How many times have I said it?
TCPA class litigation is not for the faint of heart, or the green of horn.
It is some of the most complex and dangerous litigation on the planet–with massive statutory damages and brand-reputation risk that transcends dollars on the line every time a TCPA defendant goes to the mat.
Plus the Plaintiff’s bar in this space–at least at the high end of the spectrum– is very very good. TCPA class litigation is a ~billion dollar a year industry. And there are monsters in these woods.
Sure, experienced defense counsel will win certification fights in TCPA cases more times than not (in some cases, many more times) but cases like Brown v. Directv, Case No. CV 13-1170 DMG (Ex), 2021 U.S. Dist. LEXIS 231014 (C.D. Cal. December 1, 2021) confirm just how dangerous the TCPAWorld really is. Especially when it comes to wrong number code class litigation.
Those of you that attended the Summit remember I gave this issue special attention (there’s a funny story here too–but if you missed the Summit you wouldn’t get it). Well, here’s why.
In Brown the Plaintiff used the Defendant’s own efforts to comply with the TCPA against it. In a bid to stop wrong number calls made by third-party debt collectors working on its behalf, DirecTV required its vendors to track wrong number calling. The vendors did so using data reflecting reports of wrong number notifications.
The Plaintiff demanded production of this data and identified approximately 180,000 calls to wrong numbers during an overly-long (more on that below) class period.
The Plaintiff moved to certify the case using the wrong number codes as a predicate for serving notice on a class consisting of non-customers that received calls from DirecTV’s collection vendors. It is very important to pay attention to the disconnect between the class definition and the data used to give notice to the class–this trick was made famous by Mike Greenwald, and it recently resulted in a massive class certification order against Snap Financial.
Well the same trick worked against DirecTV as well.
In opposing certification DirecTV focused on gaps in the data–not on the lack of any evidence respecting the overall set of calls made to class members. The Court was unmoved and found that the data sets were sufficient to serve as a predicate for class notice and went so far as to grant summary judgment in favor of the Plaintiff concluding that DirecTV’s vendors did, in fact, make prerecorded collection calls to class members (i.e. non-customers).
Now the Court stopped short of tallying up how many such calls there were (thank goodness.) And here is some good news for DirecTV. Specifically, the court recognized that just because a wrong number code exists that does not mean that the called party was really a wrong number call recipient. And while that seems to spell doom for maintaining certification through trial, the Court expressed a willingness to turn to alternate data sources–like carrier data and self-identifying affidavits–to close the gap between data and “truth.”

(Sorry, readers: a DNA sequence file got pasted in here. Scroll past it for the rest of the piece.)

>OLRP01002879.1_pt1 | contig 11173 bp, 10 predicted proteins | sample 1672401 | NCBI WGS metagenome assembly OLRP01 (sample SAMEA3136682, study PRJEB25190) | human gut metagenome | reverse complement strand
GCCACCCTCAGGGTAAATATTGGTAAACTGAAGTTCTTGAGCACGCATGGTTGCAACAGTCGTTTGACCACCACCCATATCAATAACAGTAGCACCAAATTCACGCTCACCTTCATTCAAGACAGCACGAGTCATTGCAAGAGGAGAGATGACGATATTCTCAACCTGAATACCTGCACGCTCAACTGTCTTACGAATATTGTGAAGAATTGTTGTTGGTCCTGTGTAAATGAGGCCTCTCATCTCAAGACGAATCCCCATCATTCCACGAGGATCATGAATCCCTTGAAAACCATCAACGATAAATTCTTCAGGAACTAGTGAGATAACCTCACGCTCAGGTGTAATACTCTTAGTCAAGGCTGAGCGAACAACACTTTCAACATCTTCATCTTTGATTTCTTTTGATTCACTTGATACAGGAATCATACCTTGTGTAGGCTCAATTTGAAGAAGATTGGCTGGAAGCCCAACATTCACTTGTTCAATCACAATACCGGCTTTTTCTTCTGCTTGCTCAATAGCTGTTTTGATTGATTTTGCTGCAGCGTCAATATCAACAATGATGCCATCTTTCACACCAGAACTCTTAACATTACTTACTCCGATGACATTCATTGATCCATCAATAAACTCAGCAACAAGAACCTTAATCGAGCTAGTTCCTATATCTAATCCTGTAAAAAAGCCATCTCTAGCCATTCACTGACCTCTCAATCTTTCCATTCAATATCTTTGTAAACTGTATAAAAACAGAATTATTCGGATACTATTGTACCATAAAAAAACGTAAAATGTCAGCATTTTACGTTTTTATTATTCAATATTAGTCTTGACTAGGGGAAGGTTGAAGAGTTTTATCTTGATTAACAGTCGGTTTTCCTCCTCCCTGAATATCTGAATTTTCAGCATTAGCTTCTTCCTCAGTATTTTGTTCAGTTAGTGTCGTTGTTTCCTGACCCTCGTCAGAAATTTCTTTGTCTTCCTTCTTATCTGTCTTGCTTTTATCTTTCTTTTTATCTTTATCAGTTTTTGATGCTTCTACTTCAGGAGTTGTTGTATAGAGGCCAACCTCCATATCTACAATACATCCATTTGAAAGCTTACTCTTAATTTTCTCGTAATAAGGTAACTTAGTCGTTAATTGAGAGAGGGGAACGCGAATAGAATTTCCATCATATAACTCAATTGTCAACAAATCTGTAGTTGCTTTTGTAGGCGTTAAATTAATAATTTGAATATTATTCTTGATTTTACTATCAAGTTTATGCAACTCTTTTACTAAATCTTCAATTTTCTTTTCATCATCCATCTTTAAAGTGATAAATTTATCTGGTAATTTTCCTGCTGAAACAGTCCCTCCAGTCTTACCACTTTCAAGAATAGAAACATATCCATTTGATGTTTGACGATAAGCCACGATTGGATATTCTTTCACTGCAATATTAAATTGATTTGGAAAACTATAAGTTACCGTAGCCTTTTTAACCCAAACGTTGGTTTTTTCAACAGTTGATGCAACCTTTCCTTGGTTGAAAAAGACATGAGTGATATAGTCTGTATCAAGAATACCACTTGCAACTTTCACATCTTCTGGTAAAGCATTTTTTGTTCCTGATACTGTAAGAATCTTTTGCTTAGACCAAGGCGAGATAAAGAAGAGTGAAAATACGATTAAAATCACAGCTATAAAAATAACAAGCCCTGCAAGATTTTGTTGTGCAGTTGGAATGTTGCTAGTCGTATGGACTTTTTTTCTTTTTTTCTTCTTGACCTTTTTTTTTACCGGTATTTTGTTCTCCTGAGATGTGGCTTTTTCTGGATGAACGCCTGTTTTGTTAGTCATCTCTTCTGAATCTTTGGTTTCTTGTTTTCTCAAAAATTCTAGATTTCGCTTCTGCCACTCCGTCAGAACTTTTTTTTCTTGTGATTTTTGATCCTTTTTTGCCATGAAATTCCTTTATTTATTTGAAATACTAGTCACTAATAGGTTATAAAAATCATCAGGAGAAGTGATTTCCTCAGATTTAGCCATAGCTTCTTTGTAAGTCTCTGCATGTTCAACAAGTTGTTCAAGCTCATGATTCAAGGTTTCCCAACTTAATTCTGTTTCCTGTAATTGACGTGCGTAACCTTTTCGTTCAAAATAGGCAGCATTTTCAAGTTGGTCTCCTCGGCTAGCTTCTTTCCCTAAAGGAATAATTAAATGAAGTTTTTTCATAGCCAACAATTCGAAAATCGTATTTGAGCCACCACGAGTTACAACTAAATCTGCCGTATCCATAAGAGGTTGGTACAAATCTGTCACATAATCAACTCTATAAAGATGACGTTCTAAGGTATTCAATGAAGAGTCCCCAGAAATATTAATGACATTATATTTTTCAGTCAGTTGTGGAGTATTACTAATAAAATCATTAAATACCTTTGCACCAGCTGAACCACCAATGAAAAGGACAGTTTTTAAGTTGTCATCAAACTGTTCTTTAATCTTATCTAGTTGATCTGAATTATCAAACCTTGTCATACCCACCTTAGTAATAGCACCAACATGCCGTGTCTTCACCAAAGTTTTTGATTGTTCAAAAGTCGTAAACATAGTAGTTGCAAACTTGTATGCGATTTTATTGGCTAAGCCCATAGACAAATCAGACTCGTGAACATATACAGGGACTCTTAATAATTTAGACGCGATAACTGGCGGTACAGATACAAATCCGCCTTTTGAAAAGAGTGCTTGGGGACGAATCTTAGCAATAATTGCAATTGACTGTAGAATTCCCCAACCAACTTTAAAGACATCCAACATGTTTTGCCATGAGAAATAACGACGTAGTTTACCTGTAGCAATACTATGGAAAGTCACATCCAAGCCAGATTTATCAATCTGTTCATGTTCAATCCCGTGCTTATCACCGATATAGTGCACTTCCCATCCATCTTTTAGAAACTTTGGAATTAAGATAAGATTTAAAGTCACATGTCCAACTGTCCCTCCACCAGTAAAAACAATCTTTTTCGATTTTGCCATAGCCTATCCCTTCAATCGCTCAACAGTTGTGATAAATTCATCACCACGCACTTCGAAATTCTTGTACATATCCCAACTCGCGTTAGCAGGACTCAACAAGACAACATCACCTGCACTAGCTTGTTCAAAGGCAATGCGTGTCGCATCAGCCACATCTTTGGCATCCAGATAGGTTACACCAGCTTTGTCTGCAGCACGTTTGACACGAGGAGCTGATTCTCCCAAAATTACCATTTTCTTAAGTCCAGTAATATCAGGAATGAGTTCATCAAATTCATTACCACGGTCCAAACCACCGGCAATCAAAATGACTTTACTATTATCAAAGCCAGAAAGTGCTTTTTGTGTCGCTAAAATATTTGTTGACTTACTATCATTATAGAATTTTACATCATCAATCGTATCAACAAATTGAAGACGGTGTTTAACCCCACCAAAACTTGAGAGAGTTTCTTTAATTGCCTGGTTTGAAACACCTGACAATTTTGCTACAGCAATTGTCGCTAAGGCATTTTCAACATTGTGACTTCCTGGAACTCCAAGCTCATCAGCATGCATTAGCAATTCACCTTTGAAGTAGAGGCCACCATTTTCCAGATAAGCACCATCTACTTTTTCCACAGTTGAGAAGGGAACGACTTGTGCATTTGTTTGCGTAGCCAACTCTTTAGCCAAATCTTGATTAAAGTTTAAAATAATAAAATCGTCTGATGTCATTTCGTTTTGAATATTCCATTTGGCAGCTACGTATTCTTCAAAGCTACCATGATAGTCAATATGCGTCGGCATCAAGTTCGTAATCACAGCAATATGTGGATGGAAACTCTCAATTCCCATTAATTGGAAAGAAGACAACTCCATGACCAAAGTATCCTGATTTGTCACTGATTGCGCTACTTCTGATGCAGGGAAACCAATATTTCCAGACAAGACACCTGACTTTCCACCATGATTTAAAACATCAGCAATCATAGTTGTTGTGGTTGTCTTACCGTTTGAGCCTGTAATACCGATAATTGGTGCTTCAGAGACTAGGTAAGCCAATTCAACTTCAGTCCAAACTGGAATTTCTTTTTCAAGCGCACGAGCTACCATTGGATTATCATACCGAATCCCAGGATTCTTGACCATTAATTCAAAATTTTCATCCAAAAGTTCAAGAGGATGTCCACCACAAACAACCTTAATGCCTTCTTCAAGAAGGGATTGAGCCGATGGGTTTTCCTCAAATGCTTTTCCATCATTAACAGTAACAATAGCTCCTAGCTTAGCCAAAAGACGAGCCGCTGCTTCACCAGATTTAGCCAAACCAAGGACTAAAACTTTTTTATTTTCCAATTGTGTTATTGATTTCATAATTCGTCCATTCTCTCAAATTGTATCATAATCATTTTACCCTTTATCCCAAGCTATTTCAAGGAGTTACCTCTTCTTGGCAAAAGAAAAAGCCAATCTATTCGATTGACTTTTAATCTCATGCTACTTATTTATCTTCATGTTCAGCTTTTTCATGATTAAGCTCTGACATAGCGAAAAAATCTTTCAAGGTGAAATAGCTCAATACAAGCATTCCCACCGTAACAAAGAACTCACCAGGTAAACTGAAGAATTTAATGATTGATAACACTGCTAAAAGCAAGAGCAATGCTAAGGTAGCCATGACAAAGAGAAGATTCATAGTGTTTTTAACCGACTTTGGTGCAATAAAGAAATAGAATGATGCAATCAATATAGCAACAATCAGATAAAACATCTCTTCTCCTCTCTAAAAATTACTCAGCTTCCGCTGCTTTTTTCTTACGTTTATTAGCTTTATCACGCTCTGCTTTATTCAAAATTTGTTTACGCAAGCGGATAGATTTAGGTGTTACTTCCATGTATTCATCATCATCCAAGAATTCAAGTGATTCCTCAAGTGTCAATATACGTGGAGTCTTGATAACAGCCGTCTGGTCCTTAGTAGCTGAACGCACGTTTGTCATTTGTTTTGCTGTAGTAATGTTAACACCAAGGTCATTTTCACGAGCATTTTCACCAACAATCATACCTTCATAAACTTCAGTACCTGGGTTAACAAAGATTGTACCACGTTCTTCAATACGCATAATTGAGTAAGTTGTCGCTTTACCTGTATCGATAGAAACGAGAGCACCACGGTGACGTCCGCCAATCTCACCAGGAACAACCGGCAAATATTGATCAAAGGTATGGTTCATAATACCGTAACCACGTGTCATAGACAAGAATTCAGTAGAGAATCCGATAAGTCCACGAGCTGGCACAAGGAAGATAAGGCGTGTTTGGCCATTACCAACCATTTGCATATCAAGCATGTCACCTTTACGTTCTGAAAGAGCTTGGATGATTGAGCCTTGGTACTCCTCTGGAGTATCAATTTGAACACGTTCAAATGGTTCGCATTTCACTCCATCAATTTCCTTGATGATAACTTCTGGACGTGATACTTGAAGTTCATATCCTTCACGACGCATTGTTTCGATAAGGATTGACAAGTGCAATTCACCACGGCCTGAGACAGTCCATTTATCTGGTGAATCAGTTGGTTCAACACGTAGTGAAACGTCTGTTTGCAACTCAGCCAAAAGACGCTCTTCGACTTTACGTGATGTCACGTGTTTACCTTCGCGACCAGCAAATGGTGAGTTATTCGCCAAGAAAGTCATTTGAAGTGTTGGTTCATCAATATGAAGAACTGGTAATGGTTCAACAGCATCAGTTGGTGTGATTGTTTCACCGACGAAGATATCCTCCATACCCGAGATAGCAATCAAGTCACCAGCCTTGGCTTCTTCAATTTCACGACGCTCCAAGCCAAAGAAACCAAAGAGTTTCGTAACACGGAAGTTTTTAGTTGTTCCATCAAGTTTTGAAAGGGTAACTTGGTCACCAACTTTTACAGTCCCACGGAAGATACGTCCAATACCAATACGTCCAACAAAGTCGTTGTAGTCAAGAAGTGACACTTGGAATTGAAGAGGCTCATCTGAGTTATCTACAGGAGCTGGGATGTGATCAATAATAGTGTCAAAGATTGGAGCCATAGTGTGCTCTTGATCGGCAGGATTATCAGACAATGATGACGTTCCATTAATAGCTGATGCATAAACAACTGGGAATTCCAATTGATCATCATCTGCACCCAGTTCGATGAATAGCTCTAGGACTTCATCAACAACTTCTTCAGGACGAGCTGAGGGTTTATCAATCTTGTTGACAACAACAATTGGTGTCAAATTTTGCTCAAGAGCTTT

So DirecTV has lost the case to all class members. Its just a matter of identifying who those class members are.
No trial needed, apparently.
That means DirecTV faces ~$90MM in damages based on the whims of class members who return claim forms and/or carrier records. Every time I see one of these “let the administrator try the case” rulings–and they are mercifully rare– I can’t help but feel like due process and Article III protections are just being thrown out the window.
But, it happened.
On the plus side, however, the Court found that no evidence of willful violations existed. So..yay?
Moving on, the Court also found that DirecTV was DirecTLY liable–it seemed cleverer before I saw it typed out, but I’m still sticking with it– for the acts of its debt collectors.
As to the first party collector–who was collecting in DirecTV’s name–the Court had zero problem finding that DTV had granted apparent authority to the collector so as to form an agency relationship.
The analysis as to the outside collectors is a bit bizarre, however. The Court found an agency relationship existed based upon DirecTV’s control over the collectors. In analyzing the issue, however, the Court ignored the seminal Ninth Circuit case on the matter–Jones–holding that Jones applies only in the employment context.
Dispatching with Jones and its magnificent 10-part test–one of the best parts of litigating in the Ninth Circuit, BTW–the Court looks to basic common law rules to determine that the ability to give “interim instructions” is all that is needed to establish agency.
Well, stay with me.
The Court found agency existed because:
- DirecTV could fire the collector’s managers at will (yeah, that’s a pretty powerful indication of control);
- The collector had to get DirecTV’s permission before it could alter any script or template and to provide notice before changing any equipment (Courts often consider scripting as an element of control and dictating what tools a collector can use to perform their job starts to smell a bit like agency);